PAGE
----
BEIRUT, Lebanon — Mortar shells crashed into Umayyad Square in the center of Damascus, the Syrian capital, on Monday, killing at least one person, state media reported. It was some of the worst shelling in the heart of the city since the uprising against President Bashar Assad began two years ago.
Umayyad Square is a large open space at the center of a major downtown crossroads, less than a mile from the presidential palace. A year ago, it was the scene of a large demonstration in support of Assad.
Around the square are the state television offices, the army's general staff headquarters, university buildings, the Sheraton hotel, and the Damascus Opera House, a showpiece of the commitment to high culture that Assad liked to project and the venue for his rare public speech in January.
Some state media said as many as six were killed and dozens wounded.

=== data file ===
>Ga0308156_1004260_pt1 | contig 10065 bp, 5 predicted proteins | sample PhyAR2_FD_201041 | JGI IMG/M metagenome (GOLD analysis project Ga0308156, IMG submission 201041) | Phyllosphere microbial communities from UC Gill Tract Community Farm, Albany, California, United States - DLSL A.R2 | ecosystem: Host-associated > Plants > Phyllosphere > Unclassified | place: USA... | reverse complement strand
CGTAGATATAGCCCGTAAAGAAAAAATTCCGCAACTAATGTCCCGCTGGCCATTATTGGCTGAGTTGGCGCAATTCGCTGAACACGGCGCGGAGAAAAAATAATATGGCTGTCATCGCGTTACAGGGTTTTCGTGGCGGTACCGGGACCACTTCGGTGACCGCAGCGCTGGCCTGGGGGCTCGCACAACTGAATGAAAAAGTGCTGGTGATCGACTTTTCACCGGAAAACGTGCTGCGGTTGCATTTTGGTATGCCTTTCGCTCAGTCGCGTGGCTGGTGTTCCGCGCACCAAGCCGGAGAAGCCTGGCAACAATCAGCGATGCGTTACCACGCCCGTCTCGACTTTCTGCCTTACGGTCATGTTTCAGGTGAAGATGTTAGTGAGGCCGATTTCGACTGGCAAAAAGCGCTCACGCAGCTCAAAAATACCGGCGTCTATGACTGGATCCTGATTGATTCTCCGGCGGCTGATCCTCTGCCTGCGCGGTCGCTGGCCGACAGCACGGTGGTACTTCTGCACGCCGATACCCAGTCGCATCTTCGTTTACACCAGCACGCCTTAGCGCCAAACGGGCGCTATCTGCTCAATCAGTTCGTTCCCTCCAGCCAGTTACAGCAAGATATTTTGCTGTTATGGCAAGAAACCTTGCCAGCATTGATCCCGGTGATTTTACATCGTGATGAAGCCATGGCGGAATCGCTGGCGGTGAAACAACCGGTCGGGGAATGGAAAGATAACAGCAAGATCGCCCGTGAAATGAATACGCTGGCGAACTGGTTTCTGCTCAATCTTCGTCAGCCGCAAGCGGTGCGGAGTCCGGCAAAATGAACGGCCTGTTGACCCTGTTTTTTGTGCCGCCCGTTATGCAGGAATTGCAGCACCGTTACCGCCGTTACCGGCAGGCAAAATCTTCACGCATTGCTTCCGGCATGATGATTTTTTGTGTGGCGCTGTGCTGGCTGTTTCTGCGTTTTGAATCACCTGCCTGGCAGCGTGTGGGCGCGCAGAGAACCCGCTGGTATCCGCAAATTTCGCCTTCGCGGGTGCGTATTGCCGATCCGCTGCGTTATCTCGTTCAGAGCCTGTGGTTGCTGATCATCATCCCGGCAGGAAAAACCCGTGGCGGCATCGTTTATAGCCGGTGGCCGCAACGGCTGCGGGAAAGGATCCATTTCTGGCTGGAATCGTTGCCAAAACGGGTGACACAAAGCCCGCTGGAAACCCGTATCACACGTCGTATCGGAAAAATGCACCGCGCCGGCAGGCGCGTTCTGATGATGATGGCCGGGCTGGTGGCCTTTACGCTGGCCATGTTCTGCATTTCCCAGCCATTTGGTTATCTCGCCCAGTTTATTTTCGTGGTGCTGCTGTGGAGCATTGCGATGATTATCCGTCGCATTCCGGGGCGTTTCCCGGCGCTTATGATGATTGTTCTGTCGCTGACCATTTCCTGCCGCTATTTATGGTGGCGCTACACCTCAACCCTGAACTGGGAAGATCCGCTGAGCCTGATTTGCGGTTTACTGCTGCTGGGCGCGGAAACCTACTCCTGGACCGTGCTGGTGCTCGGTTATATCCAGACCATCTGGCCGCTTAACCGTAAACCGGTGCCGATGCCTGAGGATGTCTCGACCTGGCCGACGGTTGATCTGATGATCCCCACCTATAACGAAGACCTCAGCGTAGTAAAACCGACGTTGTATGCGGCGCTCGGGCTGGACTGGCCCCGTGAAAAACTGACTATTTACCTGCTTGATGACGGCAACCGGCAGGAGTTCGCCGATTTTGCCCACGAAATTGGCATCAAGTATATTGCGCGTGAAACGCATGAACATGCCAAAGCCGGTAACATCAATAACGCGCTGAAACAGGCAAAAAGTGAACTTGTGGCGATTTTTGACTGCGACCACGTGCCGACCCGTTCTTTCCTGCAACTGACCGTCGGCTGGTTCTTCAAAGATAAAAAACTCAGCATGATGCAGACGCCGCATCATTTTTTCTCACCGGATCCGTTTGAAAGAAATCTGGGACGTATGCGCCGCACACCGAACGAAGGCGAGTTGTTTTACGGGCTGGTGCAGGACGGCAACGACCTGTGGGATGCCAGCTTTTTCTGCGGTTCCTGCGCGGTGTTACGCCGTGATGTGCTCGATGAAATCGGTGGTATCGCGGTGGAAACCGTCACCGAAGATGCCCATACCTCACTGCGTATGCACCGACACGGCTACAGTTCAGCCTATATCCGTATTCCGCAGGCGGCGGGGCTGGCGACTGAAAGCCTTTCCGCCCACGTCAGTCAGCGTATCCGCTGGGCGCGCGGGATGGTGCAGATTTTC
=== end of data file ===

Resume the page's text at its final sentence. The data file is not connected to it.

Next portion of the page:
The rebellious Free Syrian Army took responsibility for the attack.
Shelling in such central areas panicked residents who fear that Damascus, which has largely been spared the urban warfare that has devastated Syria's other major cities, could be next.
Syria's state news agency, Sana, said six people were killed when a mortar round struck close to the opera house. State television said one person was killed. The military struck back, shelling rebel positions from Mount Qasioun, where the presidential palace overlooks the city.
After mortar shells fell Sunday and Monday near the downtown Damascus hotel that the United Nations uses as its Syria headquarters, the world body told its 800 Syrian employees to work from home for the time being, and evacuated half of its 100 non-Syrian employees to Beirut or Cairo, according to Martin Nesirky, the spokesman for Secretary-General Ban Ki Moon.
The new fighting came as the opposition reported that a senior rebel leader had been wounded in an explosion in the town of Mayadeen, in the province of Deir el-Zour in eastern Syria where rebels have recently seized large amounts of territory. The blast hit Col. Riad al-Asaad, one of the most prominent defectors from the Syrian military and a top figure in the Free Syrian Army, the umbrella group that has attempted to unify rebels under a single command.